Anne-Sophie Morelle's sculptures are human in scale. Whether it be a boy, a girl, a young couple, or an old woman, the atmosphere these sculptures project is classical though their conception is wholly contemporary. This back and forth reading between the archaic and the contemporary builds a tension in these recent sculptures. As inventive scenarios, they are contemporary in conception, yet tinged with a symbolism worthy of George Minne (1866-1941), the Belgian sculptor. Minne’s well known Fountain of the Kneeling Youths has something of Anne-Sophie Morelle’s youthful introspection, a sensitivity to the social side of life that likewise inspired Auguste Rodin and Camille Claudel. There is a textural immediacy and abstract gestural spirit in Anne-Sophie Morelle’s surface treatment. These recent sculptures are created using the lost wax technique can have a formal presentational character, butMorelle adds her own creative contextualization to the way she places the bodily form, situates it in space, and situates her sculptures presentationally. Morelle's scuptures capture the figure, with an imaginative ambiguity that borders on androgeny. We can see this in Grace (2003). The undulating surface texture and detail captures light to great effect. Intangible and ambiguous surfaces that look worn by time offer us clues, tell us these are indeed 21st century sculptures. Le Defi (2001), again begins as an archaic study, but then lets the surfaces wear, the textures and material effects take over.
Anne-Sophie Morelle’s sculptures are composed in a simple presentational way. There is a suggestion that these compositions could be part of some more monumental project, emerging as they do as material manifestations of the artist's way of working. The subjects are intimate. The surfaces make them look like ancient works at times, or at least sculptures that reference other places, other times. Some of these sculptures like Le Repos are frozen in time, almost like the figures from the Roman city of Pompeii in the Italian Campania region who were completely buried during the catastrophic eruption of Mount Vesuvius over a two day period in August 79 AD. We have a similar sense with Le retrait (2006), a portrait of aging with a modernist flair. While so much sculpture of our era extemporizes, to express a psychic dimension Anne-Sophie Morelle’s sculpture expresses our physical bodily relation to space which is a not so common approach these days.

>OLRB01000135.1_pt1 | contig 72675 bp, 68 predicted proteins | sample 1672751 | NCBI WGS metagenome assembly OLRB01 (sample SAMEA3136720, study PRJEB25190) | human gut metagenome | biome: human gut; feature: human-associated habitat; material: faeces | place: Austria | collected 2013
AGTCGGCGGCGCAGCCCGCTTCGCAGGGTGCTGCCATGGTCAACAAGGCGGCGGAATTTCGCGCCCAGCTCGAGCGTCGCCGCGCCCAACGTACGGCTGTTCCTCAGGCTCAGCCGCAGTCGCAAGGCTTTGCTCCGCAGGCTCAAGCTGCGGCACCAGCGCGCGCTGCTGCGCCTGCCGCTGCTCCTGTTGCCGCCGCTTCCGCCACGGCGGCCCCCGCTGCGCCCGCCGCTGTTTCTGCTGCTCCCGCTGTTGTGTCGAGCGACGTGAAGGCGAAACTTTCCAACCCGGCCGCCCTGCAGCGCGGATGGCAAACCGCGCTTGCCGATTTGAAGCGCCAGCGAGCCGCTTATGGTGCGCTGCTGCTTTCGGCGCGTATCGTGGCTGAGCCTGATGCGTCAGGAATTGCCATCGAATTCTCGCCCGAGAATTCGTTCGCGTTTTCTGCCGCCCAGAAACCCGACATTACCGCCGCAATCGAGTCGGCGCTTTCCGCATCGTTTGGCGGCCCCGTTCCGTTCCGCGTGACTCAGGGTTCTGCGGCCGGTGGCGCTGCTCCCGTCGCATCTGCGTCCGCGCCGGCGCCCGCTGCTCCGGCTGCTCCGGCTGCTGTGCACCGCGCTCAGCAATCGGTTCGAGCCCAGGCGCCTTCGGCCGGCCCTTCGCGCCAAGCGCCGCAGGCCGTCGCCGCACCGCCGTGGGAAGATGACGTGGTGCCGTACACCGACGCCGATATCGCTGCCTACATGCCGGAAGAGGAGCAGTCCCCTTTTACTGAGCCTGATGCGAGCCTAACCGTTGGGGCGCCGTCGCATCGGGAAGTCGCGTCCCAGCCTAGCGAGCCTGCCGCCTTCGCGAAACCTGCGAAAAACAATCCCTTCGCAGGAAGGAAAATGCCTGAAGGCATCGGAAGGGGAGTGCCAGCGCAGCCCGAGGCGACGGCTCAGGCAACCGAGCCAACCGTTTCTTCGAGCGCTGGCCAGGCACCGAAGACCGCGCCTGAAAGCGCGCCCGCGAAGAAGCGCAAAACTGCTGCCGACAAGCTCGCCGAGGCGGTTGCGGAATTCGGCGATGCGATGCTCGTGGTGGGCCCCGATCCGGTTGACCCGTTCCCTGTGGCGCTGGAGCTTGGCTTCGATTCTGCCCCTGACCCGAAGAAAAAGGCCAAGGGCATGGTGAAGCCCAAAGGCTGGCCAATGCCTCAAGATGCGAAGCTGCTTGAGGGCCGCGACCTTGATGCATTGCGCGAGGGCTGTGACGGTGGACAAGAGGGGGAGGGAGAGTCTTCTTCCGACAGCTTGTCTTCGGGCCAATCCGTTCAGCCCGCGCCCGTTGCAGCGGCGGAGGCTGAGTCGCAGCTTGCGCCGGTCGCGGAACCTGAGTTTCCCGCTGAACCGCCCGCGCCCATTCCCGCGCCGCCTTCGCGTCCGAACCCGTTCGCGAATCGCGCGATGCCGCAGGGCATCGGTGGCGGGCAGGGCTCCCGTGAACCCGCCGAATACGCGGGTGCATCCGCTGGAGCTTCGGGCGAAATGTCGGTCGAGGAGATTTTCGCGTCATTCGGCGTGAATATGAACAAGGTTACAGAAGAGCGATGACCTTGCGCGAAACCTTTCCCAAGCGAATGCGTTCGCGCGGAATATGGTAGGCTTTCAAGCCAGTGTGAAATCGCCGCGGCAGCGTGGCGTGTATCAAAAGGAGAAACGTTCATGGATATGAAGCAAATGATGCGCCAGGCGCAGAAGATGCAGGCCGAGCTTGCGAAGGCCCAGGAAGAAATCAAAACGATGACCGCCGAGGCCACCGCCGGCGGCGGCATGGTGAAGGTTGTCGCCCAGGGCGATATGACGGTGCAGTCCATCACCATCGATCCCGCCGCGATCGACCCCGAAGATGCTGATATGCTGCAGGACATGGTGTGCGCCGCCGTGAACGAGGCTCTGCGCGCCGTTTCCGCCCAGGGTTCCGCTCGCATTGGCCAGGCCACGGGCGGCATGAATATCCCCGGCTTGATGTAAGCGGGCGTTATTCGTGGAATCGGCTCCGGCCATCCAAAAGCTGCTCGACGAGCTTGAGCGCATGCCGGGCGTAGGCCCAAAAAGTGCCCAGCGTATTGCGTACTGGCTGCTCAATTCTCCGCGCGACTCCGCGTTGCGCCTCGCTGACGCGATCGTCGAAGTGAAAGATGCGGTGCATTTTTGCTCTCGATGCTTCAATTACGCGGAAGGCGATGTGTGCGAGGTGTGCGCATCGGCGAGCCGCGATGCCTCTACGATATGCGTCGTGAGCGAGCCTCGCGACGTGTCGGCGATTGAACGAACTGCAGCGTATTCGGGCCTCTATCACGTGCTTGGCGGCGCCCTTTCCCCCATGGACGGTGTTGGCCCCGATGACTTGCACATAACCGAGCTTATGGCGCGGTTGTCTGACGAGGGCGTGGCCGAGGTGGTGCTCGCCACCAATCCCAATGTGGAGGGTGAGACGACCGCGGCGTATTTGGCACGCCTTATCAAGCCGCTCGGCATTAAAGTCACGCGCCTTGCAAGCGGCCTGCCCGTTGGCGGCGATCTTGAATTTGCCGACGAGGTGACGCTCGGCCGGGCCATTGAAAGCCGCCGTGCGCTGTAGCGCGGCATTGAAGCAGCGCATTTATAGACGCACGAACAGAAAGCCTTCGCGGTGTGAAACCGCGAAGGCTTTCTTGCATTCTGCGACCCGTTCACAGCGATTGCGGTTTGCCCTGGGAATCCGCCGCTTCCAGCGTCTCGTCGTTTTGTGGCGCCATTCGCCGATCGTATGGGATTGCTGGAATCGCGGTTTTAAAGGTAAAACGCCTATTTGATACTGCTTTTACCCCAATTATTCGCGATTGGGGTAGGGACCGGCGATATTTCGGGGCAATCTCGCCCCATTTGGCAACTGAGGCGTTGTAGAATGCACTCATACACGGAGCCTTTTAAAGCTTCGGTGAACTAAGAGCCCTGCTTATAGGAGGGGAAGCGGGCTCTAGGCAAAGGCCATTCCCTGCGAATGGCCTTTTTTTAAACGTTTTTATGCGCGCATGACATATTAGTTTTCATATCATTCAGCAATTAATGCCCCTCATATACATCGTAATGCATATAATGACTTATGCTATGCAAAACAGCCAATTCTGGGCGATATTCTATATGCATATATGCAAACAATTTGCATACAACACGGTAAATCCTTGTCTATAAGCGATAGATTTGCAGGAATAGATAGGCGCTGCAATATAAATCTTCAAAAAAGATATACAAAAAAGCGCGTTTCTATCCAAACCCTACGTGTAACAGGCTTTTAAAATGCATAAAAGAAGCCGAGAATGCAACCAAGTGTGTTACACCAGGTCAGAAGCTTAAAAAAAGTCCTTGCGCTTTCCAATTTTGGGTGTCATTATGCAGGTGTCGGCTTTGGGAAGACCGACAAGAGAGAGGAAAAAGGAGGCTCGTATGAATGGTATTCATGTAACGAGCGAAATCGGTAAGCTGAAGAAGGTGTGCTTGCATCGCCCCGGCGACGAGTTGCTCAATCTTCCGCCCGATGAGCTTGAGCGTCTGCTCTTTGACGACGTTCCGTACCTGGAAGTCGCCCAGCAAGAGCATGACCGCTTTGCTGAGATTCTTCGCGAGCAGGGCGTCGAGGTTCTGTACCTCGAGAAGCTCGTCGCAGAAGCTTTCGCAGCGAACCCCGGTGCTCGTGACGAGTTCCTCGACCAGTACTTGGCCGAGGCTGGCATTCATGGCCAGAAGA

Contemporaneity and the classical meet in the fragment, as is the case the L’homme au baton or Carmen. The erosion of the surfaces, and simplicity of the look of these works, is as much a disguise, and perceptual innovation, as it is a call to awaken some sense of a past. Resonances and D’un soir, un jour capture couples at a moment of quiet reflection.
There is something classic, and symbolist, to Anne-Sophie Morelle's sculptural intent. And Belgium is a cornerstone of that symbolism, so to see a woman next to a leopard is to situate humans in relation to a mythology, to question our place, our origins and this is truly an interesting area for a sculptor to explore. The animals are in a symbiotic relation with the peoples in Morelle’s sculptures and these compositions look too silent to be real. They are more eternal quality in that they raise questions about our origins, and place in an increasingly mediatized world. Yet there is no pretense or conceptual bias to Anne-Sophie Morelle’s approach and this is not that common these days. The way Anne-Sophie Morelle builds up and constructs her sculptures is as synthetic as any symbolist painting from the 19th century might have been. The references are now more ambiguous, less captured by the idiom that is their implied narrative. And so these form are caught in an artificial state, yet they have a cadence of the classical but now forms are set in a neutral space.
Since ancient times, sculpture has played a role in furthering the role of art’s social role. 21st century is to extemporize, to express a psychic dimension outside of consciousness, rather than a conscious recognition of that which exists as a continuity over time, or to extend away from ourphysical bodily relation to space in today’s sculpture, Morelle's sculptureinvolves an act of recognition, It is rare for contemporary sculptors to engage the body, to build a relation to our primordial instinctive past, The body become an archaic reflection on our place in the present and likewise for its very unusual classical character becomes a discourse on the language of art in our era. Anne-Sophie Morelle works, unequivocally, and with a dedication to the craft and technique of sculpture. At her best, Morelle extends the boundaries and language of her sculpture with integrity, further a relevant discourse in sculpture. She does so by challenging and evolving sculptural traditions, projecting these further into an ever evolving future. As intense sculptural portrait studies, Morelle's sculptures do not internalize, nor objectify their subject, but explore a mythology born of the potential meaning or symbolic portent of our inherent place as a society in relation to history. A fabrication of what that history potentially could be – personally and collectively- accompanies the tactile and visual immediacy of Anne-Sophie Morelle’s sculptures.